DIY Dresser Makeover – Marble Top with Tiles

Discover how to DIY a makeover for your dresser using marbled porcelain tiles. A stunning result, this dresser is reminiscent of antique marble top dressers without the expensive cost. This piece is great for older homes or those looking to add vintage-style pieces to a modern home.

Furniture makeovers are quickly gaining popularity in our household. With warmer weather and plenty of old furniture to refresh, it’s becoming an easy way to get ahead on DIY projects that won’t break the bank or take too much time.

This summer we’ve put a hold on any major home renovations. Don’t worry, we will be returning with a huge kitchen makeover in the fall/winter.

Instead, I’ve been dedicating my time to curating pieces and DIY-ing older pieces to add to two of the bedrooms in our 1950s home. 

A before photo of an old dresser is pictured with a fan on top of it.
Before, functional, but not exactly aesthetically pleasing.
A DIY dresser makeover turned out perfectly with a marble top and newly decorated ambiance.
After, the once drab dresser has been transformed into an antique-style marble top dresser.

We are focusing on decorating both the office and the master bedroom this summer. I couldn’t be more excited. More frequent projects, but less strenuous ones, make me very happy. I will be able to focus more on the design aspect of homemaking for the next couple of months.

One project I knew that would be at the top of the list for the master bedroom would be a DIY dresser makeover.

I absolutely love all the traditional wide dressers I see on the market today (and many more of the antique ones). But with our budget in mind, I decided to just stick with a DIY dresser makeover using an old chest of drawers instead. 

I had plenty of tile leftover from our Bathroom Makeover we completed last fall and have been waiting for a project to use them on. I was so happy to not have to spend very much at all on this refresh.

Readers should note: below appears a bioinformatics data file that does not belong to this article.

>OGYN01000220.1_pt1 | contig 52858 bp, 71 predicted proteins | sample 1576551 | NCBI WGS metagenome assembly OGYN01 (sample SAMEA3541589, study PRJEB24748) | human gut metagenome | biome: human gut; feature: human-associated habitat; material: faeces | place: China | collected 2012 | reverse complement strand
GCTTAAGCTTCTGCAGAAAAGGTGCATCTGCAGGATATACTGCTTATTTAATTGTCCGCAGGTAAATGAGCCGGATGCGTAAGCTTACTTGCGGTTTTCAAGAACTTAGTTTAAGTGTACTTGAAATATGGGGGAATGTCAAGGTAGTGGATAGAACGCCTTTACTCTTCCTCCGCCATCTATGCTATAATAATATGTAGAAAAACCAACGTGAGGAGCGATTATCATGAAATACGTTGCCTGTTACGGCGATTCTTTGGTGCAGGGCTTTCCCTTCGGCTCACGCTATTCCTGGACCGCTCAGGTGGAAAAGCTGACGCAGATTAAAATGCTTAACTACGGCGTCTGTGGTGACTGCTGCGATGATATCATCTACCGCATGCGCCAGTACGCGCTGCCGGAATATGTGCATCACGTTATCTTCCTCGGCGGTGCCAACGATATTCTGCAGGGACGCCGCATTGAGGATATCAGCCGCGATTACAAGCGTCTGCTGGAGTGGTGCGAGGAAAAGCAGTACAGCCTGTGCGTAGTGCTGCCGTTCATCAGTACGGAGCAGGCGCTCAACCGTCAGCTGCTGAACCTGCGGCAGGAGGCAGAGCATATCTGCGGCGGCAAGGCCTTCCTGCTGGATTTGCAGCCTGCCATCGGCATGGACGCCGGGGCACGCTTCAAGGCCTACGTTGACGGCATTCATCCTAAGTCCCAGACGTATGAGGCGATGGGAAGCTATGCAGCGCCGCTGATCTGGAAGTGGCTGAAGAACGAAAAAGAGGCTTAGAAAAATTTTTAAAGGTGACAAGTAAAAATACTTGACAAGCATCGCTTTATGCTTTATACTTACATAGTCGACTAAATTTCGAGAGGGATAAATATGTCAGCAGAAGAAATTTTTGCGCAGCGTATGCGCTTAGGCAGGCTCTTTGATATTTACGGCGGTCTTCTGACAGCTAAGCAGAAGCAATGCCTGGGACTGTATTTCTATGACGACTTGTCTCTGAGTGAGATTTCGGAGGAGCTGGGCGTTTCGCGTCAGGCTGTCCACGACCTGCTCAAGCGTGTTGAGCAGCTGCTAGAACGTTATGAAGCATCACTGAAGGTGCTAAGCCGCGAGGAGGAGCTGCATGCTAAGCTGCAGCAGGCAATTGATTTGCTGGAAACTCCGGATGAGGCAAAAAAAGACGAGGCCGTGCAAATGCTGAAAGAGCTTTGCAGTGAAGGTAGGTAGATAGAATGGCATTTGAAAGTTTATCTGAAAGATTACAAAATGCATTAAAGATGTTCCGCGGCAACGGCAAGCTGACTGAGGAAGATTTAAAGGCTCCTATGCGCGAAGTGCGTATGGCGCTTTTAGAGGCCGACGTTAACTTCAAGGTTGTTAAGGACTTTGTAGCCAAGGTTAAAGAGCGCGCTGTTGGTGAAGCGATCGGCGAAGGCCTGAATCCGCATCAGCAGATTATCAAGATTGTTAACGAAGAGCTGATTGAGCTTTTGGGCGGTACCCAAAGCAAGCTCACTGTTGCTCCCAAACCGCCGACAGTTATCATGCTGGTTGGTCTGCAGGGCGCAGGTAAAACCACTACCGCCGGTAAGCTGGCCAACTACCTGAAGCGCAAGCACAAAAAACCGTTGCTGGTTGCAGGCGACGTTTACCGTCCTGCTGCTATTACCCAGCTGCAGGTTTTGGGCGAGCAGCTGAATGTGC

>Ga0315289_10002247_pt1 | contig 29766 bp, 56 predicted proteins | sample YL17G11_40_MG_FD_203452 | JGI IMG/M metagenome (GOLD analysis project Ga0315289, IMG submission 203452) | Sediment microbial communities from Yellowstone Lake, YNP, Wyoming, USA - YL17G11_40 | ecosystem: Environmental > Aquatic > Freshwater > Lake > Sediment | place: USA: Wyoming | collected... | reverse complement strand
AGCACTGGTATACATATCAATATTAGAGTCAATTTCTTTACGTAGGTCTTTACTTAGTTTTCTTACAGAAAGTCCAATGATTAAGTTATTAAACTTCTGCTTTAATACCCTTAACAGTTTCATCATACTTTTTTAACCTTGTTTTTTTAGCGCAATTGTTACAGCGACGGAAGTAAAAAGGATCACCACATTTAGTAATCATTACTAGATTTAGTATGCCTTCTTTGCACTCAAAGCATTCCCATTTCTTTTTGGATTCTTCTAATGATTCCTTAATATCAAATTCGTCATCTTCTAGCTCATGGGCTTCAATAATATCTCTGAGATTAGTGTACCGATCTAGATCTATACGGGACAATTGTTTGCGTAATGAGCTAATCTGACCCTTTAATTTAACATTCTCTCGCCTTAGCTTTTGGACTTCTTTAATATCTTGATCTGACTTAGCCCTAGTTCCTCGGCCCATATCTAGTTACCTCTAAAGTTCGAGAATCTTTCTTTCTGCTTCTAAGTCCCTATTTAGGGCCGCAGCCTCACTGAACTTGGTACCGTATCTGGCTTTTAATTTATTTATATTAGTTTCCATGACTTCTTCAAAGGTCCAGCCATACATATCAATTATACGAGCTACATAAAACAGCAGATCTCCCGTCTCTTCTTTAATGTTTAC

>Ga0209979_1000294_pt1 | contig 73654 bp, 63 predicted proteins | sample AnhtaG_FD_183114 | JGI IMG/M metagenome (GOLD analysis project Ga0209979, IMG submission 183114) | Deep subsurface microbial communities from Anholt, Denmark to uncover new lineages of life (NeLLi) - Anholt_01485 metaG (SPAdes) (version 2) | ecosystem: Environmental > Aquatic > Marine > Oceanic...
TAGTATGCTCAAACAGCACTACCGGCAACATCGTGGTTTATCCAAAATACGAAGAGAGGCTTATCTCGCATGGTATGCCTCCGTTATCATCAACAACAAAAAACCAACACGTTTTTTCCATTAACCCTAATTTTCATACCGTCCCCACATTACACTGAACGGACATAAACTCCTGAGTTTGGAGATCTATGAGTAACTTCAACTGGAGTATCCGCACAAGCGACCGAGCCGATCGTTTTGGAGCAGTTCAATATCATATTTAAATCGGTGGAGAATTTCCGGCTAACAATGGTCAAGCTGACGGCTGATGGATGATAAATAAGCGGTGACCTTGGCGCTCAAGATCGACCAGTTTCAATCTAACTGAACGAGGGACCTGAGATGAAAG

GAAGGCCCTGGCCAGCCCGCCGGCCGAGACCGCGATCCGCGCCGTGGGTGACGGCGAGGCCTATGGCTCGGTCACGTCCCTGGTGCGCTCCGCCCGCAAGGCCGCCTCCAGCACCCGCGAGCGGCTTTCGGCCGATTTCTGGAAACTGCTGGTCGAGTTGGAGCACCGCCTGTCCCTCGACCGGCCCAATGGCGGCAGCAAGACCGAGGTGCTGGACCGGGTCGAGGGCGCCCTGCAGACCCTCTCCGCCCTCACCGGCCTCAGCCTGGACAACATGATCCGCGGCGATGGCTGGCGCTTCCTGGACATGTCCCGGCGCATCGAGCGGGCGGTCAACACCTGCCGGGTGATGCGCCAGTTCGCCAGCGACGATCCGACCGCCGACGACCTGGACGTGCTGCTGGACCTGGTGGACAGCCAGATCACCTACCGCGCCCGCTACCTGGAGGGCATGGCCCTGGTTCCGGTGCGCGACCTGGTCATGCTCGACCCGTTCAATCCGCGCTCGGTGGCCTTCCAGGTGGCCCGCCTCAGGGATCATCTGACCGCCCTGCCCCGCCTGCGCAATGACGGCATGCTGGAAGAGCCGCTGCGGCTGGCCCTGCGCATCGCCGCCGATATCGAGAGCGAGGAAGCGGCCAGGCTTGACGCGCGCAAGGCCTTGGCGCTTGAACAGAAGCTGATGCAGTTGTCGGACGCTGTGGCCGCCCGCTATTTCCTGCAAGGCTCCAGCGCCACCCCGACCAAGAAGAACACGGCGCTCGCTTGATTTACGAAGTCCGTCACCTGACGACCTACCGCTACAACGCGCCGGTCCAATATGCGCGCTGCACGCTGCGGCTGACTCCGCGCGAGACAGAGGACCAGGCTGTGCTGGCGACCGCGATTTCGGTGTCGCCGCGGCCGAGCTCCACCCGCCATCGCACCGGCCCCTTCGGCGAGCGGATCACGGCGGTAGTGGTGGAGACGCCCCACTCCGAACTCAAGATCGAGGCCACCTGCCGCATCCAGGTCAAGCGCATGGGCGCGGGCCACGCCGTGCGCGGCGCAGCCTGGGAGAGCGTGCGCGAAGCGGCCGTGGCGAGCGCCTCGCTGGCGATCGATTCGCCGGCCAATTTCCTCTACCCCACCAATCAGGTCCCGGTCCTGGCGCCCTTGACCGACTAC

The final look of this dresser is stunning and reminds me of all the antique marble top dressers I see in collectors’ homes. 

A dresser is shown with its marble tiles and a head bust on top.

We really just needed the top of this dresser refreshed, and the porcelain tile sure had a dramatic effect I was going for. Don’t you love it?

Come see exactly how I went about this DIY dresser makeover…

Supplies for Marble Top Dresser

Tile snapper, optional 

Plastic spatula 

Tile sheets


Tile adhesive (I used this tile adhesive HERE)

Grout (I used this warm grey grout HERE)

Grout float

Bucket of water

Grout sponge

Tile adhesive sits in a bucket on a woman's lap.

Tips – DIY Dresser Makeover

If you’re using hexagonal tiles like I did, you will have to make cuts to the tile, which means some edges will not look the prettiest. Even if cuts are perfect and clean the grout and even tile adhesive underneath may show around the edges. To cover this, you can choose to buy some thin trim to add around the edges. I ordered 1/2″ peel-and-stick trim to add to mine.

If you made a bit of a mess after grouting, wipe along the edges of the tiled area with a wet towel. After it dries and any tape is removed from the edges, carefully use a straight razor to chip away any excess.

Making practice cuts when working with a new tile cutter really helps. Hopefully you purchased a few extra sheets or pieces of tile. Having this on hand for a bit of practice helps immensely. 

If you’re cutting sheets of hexagonal tiles, it can be tempting to only cut a single tile at a time if that’s all you need. I used scissors to cut a single tile out to then use the tile snapper to cut in half and things didn’t go as well. Keep them on the sheet to make cuts with the tile cutter. Small tiles are much harder to cut than a sheet or a larger tile piece. This will prevent jagged cuts and shattering pieces of tile.

Keeping them in a full sheet, tiles are cut in half for a dresser using a tile snapper.

DIY Dresser Makeover

Step One 

Measure the top of the dresser and order supplies. This is essential because you’ll need to know how much tile to purchase. I recommend buying sheets that come in about 1 sq. foot pieces to make it easier. Be sure to order a little extra just in case any tile breaks during transport, tile cutting, or installation. You can always return any extra later. It’s important to get as many supplies as possible beforehand, so you aren’t scrambling at the last minute. If you already have some of these on hand, even better.

My dresser top measured about 18 ½ x32”. I only used about 3 sheets of tile, with a few extra single tiles to fill in around the edges.

A dresser is measured.

Step Two

Lay tile out exactly how you’ll be laying them with tile adhesive later. You cannot skip this step. You need to see everything laid out first before making cuts and adhering the tiles onto the dresser. Tile adhesive is strong. If you mess up tiles are not impossible to remove, but it can be difficult…